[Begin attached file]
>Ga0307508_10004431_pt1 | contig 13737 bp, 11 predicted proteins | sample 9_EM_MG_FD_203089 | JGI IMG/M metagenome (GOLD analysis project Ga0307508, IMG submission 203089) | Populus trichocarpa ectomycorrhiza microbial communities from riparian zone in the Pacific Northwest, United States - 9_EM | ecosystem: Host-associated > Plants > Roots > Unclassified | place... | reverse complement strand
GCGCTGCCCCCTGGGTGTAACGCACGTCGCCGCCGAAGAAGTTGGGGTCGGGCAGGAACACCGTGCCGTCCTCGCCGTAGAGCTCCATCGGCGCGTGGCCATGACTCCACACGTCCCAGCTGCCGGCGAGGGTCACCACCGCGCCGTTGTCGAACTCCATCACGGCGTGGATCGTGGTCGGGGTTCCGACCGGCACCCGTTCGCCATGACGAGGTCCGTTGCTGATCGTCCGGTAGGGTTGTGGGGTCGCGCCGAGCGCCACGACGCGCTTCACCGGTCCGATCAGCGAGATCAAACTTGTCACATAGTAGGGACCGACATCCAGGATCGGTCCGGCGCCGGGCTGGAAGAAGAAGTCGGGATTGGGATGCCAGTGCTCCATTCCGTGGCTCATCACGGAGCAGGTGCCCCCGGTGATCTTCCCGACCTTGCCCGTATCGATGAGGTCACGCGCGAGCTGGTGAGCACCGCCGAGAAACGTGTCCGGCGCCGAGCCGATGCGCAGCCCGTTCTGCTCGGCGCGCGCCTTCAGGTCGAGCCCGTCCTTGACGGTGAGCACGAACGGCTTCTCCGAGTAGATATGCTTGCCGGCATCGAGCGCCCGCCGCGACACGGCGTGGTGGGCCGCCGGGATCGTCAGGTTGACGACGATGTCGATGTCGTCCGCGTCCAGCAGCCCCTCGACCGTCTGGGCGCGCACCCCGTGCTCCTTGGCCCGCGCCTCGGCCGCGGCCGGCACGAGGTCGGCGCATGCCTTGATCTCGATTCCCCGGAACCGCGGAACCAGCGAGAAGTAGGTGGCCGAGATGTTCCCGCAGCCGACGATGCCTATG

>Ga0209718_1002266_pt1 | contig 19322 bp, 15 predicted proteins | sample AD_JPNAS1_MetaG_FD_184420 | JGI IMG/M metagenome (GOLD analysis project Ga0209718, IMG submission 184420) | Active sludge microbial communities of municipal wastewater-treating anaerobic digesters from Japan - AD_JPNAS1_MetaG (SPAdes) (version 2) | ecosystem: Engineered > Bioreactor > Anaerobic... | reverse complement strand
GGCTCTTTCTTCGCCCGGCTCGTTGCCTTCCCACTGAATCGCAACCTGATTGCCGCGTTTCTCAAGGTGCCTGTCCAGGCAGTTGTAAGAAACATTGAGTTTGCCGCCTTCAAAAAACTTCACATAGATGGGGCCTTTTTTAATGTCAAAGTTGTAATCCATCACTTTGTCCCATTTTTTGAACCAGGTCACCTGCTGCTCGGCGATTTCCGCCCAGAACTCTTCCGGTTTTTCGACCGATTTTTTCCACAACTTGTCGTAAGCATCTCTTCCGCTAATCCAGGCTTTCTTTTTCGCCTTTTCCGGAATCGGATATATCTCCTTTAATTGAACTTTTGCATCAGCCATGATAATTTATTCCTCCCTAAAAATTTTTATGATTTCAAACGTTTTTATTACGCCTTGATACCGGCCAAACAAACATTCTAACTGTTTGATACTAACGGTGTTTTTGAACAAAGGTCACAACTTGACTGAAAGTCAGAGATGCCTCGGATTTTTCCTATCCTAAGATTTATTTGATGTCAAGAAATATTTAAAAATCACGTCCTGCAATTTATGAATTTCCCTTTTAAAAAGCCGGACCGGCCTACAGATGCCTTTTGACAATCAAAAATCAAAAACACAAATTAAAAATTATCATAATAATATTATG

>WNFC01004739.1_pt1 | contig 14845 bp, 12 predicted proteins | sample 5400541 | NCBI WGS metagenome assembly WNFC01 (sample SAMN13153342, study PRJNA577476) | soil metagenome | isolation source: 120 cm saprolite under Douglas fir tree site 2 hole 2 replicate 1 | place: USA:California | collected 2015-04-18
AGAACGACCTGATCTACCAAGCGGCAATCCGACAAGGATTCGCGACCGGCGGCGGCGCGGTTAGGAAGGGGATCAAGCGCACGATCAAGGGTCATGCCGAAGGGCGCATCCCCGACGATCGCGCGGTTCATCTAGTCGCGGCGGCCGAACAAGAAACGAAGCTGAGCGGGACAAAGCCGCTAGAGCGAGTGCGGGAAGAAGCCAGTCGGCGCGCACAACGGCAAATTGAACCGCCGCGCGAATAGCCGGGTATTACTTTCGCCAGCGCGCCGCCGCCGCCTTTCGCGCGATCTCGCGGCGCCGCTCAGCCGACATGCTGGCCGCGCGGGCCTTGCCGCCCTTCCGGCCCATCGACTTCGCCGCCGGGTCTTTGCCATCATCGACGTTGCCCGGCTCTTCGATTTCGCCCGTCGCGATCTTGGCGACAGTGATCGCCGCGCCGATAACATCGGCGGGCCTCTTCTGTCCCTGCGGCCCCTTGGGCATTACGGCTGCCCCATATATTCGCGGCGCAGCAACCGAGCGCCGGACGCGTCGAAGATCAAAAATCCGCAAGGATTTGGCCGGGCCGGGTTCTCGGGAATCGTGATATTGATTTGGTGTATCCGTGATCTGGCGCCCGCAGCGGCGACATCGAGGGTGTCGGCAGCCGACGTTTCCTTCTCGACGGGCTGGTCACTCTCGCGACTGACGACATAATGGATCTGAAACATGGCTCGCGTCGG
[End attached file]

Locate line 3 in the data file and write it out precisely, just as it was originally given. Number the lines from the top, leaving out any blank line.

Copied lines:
>Ga0209718_1002266_pt1 | contig 19322 bp, 15 predicted proteins | sample AD_JPNAS1_MetaG_FD_184420 | JGI IMG/M metagenome (GOLD analysis project Ga0209718, IMG submission 184420) | Active sludge microbial communities of municipal wastewater-treating anaerobic digesters from Japan - AD_JPNAS1_MetaG (SPAdes) (version 2) | ecosystem: Engineered > Bioreactor > Anaerobic... | reverse complement strand